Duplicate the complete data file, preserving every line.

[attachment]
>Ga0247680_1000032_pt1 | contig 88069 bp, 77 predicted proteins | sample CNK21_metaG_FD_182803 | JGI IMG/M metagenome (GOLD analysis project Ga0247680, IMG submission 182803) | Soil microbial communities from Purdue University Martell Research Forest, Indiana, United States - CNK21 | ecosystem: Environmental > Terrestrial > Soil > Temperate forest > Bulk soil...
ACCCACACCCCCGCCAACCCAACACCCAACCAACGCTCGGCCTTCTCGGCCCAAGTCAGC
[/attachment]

>Ga0247680_1000032_pt1 | contig 88069 bp, 77 predicted proteins | sample CNK21_metaG_FD_182803 | JGI IMG/M metagenome (GOLD analysis project Ga0247680, IMG submission 182803) | Soil microbial communities from Purdue University Martell Research Forest, Indiana, United States - CNK21 | ecosystem: Environmental > Terrestrial > Soil > Temperate forest > Bulk soil...
ACCCACACCCCCGCCAACCCAACACCCAACCAACGCTCGGCCTTCTCGGCCCAAGTCAGC